April Lasken is a songwriter from outside of Chicago who has been playing piano since age six. The work Lasken shared along with her background really demonstrates that the NextNotes awards aren’t focused on any one idea of what a composer is. Lasken’s piece, “The Call,” had elements of being a direct, broken-hearted pop song, but also brought in elements of musical theater show tunes and stood with an ironic distance from itself.
About the forum’s two-day mentorship that led up to the Saturday performance, Lasken said, “This whole program is like a condensed course in what it means to be in the music industry and how to live life as a composer. That not something you’re going to learn in any college, so I’m grateful to be here.”
Aiyana Braun’s “Abrasians” is a composition created for four cellists but requires six cellos because there’s a section of the work that contains a scordatura, the detuning of a stringed instrument. Braun just graduated from Haverford High School in Pennsylvania and performed her first piano composition at the Kimmel Center’s Verizon Hall at the age of 11. Her level of experience for her age is noticeable in the work that was performed at the NextNotes concert in that it pushes the musicians performing and plays enough with pitch and atonality as to risk not working as a cohesive piece of music.
“When I was eight or nine-years-old, I played video games. One of my favorite games to play was called Super Mario Galaxy. The whole point of this game is you have Mario flying around all these stars, exploring these different worlds, and I feel like my function as a composer is sort of similar. As I go through life and explore the various worlds around me, as a composer my job is to extract those moments and then take them into concerts halls so that people can experience the better parts of the world,” said Evan Caplinger. As a composer focused on contemporary classical music, Caplinger is probably the most traditional of the NextNotes award winners. “Forges the Sky,” a composition for three violins and two cellos, features a lot of conversation between the instruments. There is a level of play in the work and moments of otherworldly sounds.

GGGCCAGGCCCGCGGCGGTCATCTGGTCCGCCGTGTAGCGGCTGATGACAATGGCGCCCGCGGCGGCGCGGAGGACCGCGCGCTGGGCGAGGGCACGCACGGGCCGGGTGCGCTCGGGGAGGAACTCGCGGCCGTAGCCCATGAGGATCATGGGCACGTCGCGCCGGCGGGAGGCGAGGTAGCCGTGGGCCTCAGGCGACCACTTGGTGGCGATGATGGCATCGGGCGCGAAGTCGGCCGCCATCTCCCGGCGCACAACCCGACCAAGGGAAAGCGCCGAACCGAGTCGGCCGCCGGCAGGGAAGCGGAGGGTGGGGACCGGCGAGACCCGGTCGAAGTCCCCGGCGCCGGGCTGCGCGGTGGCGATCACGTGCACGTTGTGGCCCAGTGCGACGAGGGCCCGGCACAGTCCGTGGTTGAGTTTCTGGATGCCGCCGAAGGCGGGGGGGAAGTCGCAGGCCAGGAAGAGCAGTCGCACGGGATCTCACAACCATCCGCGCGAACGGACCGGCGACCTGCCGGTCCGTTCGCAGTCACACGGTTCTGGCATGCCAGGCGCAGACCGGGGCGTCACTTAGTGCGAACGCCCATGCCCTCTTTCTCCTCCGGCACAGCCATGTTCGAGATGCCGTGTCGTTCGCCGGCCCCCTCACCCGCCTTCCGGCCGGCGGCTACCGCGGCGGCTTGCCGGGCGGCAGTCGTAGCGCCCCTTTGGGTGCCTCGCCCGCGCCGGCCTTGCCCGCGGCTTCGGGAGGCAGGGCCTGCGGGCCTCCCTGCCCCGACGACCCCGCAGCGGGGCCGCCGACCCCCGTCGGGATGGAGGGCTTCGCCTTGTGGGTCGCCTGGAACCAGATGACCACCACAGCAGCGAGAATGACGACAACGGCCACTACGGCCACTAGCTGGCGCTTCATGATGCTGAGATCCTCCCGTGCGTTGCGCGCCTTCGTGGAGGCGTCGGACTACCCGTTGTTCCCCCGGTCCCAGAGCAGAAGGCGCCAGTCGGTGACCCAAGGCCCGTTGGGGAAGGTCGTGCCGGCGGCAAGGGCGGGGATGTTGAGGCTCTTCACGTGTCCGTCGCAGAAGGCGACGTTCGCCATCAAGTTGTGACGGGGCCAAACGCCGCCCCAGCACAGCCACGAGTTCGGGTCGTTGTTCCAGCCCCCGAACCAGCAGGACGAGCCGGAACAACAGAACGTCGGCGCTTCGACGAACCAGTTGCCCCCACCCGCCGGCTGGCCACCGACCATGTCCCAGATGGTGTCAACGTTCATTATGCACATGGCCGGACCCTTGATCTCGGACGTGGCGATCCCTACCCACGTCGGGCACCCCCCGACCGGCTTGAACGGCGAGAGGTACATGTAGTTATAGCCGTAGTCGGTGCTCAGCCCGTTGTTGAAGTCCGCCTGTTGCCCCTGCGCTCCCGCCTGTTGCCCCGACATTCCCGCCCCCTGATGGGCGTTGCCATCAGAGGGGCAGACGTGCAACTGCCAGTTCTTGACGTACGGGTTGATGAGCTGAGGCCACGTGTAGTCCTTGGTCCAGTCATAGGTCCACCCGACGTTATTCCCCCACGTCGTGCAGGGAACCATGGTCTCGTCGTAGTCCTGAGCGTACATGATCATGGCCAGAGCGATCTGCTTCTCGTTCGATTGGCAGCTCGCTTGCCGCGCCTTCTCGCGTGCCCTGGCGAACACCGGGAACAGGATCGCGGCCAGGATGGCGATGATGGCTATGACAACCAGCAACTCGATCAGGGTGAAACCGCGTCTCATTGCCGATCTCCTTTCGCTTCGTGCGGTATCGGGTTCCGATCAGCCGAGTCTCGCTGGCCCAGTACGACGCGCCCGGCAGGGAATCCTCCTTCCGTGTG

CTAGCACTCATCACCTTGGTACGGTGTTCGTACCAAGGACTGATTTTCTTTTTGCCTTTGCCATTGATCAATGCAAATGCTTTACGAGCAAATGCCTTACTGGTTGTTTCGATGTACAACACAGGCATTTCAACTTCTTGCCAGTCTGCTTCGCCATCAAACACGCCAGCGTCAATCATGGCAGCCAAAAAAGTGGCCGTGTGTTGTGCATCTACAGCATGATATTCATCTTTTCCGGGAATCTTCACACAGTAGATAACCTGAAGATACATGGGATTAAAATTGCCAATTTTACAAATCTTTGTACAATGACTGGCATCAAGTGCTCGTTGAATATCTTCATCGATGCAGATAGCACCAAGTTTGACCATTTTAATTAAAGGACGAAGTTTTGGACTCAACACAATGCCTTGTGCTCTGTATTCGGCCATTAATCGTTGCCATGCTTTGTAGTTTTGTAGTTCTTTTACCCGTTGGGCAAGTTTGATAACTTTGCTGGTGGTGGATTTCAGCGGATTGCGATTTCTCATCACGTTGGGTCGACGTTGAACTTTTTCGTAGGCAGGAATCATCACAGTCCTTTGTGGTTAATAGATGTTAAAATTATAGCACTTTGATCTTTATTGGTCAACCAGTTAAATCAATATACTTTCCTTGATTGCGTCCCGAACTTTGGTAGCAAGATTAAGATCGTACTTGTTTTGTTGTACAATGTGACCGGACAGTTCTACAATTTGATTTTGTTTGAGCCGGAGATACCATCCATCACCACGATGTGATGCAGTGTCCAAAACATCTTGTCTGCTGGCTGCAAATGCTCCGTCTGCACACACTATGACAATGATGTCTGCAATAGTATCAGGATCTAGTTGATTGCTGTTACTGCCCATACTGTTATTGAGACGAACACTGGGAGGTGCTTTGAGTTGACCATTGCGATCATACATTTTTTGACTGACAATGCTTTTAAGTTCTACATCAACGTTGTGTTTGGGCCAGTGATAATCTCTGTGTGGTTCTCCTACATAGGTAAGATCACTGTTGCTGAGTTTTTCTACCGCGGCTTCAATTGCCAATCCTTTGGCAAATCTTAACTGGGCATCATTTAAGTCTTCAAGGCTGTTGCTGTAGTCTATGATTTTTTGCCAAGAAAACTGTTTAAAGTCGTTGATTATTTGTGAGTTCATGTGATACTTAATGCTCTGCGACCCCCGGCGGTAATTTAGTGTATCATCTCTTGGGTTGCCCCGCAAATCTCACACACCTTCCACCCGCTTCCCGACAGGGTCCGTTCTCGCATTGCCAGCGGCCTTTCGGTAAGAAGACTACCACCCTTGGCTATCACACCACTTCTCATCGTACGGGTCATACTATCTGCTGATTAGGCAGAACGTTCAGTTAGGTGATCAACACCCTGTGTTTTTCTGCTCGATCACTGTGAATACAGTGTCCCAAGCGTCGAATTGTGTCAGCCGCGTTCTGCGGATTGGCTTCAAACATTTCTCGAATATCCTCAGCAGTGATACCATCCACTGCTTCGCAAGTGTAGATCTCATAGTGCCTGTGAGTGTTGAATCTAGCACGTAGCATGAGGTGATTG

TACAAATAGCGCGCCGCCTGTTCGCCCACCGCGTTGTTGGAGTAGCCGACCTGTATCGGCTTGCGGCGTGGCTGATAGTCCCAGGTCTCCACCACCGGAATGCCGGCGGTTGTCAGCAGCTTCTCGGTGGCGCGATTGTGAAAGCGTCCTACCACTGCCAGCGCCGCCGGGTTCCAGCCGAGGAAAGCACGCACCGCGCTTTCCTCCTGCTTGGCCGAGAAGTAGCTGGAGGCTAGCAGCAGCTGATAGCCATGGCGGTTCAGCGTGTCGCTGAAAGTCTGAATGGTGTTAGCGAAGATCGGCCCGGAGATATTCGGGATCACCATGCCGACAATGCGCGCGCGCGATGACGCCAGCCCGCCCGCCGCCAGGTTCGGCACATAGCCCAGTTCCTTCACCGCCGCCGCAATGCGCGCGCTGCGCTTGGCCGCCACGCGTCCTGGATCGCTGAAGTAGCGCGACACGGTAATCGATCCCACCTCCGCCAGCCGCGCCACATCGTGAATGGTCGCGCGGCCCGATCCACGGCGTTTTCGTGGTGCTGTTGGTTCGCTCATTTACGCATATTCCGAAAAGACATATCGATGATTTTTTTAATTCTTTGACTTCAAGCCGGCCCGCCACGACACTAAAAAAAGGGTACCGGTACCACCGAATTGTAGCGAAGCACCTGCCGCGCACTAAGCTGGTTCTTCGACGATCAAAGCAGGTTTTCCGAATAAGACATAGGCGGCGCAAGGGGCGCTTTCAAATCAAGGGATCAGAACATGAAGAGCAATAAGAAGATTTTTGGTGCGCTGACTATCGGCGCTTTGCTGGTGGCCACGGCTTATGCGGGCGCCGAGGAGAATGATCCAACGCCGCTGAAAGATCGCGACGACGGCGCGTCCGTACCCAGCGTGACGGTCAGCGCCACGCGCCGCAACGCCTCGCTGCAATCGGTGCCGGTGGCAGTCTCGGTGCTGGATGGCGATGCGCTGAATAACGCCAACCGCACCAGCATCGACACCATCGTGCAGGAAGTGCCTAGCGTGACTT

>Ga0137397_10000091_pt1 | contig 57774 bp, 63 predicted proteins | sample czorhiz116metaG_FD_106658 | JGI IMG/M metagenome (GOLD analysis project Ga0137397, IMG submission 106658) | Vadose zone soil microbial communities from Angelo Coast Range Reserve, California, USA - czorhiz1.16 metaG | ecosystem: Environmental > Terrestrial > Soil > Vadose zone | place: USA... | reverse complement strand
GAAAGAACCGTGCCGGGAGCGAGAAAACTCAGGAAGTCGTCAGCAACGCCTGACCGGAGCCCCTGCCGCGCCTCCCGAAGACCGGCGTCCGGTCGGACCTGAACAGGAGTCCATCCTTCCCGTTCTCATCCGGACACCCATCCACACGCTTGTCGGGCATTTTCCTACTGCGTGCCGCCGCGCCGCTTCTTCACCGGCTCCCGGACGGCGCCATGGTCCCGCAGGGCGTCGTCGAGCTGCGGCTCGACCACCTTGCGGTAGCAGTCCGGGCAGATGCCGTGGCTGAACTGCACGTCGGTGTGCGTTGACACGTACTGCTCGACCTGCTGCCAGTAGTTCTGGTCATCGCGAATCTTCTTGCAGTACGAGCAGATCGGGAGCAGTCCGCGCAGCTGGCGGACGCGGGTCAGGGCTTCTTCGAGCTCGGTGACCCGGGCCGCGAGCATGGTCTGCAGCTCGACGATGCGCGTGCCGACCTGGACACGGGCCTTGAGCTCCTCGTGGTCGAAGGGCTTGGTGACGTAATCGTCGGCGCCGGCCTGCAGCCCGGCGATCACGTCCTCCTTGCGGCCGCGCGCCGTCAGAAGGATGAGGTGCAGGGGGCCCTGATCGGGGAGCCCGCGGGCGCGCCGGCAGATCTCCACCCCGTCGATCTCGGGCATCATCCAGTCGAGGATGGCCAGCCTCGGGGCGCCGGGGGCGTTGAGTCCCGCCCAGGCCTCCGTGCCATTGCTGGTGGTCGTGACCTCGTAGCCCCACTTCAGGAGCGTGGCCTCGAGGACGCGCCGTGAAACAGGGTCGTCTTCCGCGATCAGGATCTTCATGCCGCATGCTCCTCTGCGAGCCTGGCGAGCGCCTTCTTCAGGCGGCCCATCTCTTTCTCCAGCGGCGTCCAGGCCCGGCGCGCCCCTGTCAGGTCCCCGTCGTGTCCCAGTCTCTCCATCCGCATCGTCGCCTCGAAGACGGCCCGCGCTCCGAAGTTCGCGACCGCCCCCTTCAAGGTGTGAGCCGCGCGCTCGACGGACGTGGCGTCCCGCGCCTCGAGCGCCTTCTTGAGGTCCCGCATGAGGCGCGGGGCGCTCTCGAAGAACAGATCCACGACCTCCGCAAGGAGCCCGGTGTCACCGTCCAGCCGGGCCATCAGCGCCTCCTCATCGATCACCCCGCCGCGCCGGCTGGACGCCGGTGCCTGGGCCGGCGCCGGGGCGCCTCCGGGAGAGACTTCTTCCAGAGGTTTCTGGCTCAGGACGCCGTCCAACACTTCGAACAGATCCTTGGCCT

Ian Underhill-Cady is a Minneapolis-based composer who travelled the shortest distance to be at the Mairs Concert Hall on the campus of Macalester college in Saint Paul, but may have come the furthest in getting his work in electronic music to stand up next to classical compositions that may be more often expected in a composition competition. Also keeping things unique was Underhill-Cady’s cast of supporting musicians, made up of fellow members of the Desoplex Art Collective he co-founded while attending the Perpich Center for Arts Education. Underhill-Cady’s piece, “The Disconnect,” featured a high amount of repetition in the instrumentation as well as in lyrical lines. This made for a slightly unsettling echo quality that felt very intentional.
These award winners, along with the diverse mentors of educator Joshua Clausen, rapper Joe Horton, and prolific composer Libby Larsen, demonstrate that the American Composers Forum is sincerely seeking to empower creative composers of every stripe through their programs. And it leaves me excited to see the crop of composers they pull together in their 2016 NextNotes contest.
The American Composers Forum is currently accepting applications for the second annual NextNotes High School Composition Awards. For more information or to apply, visit composersforum.org.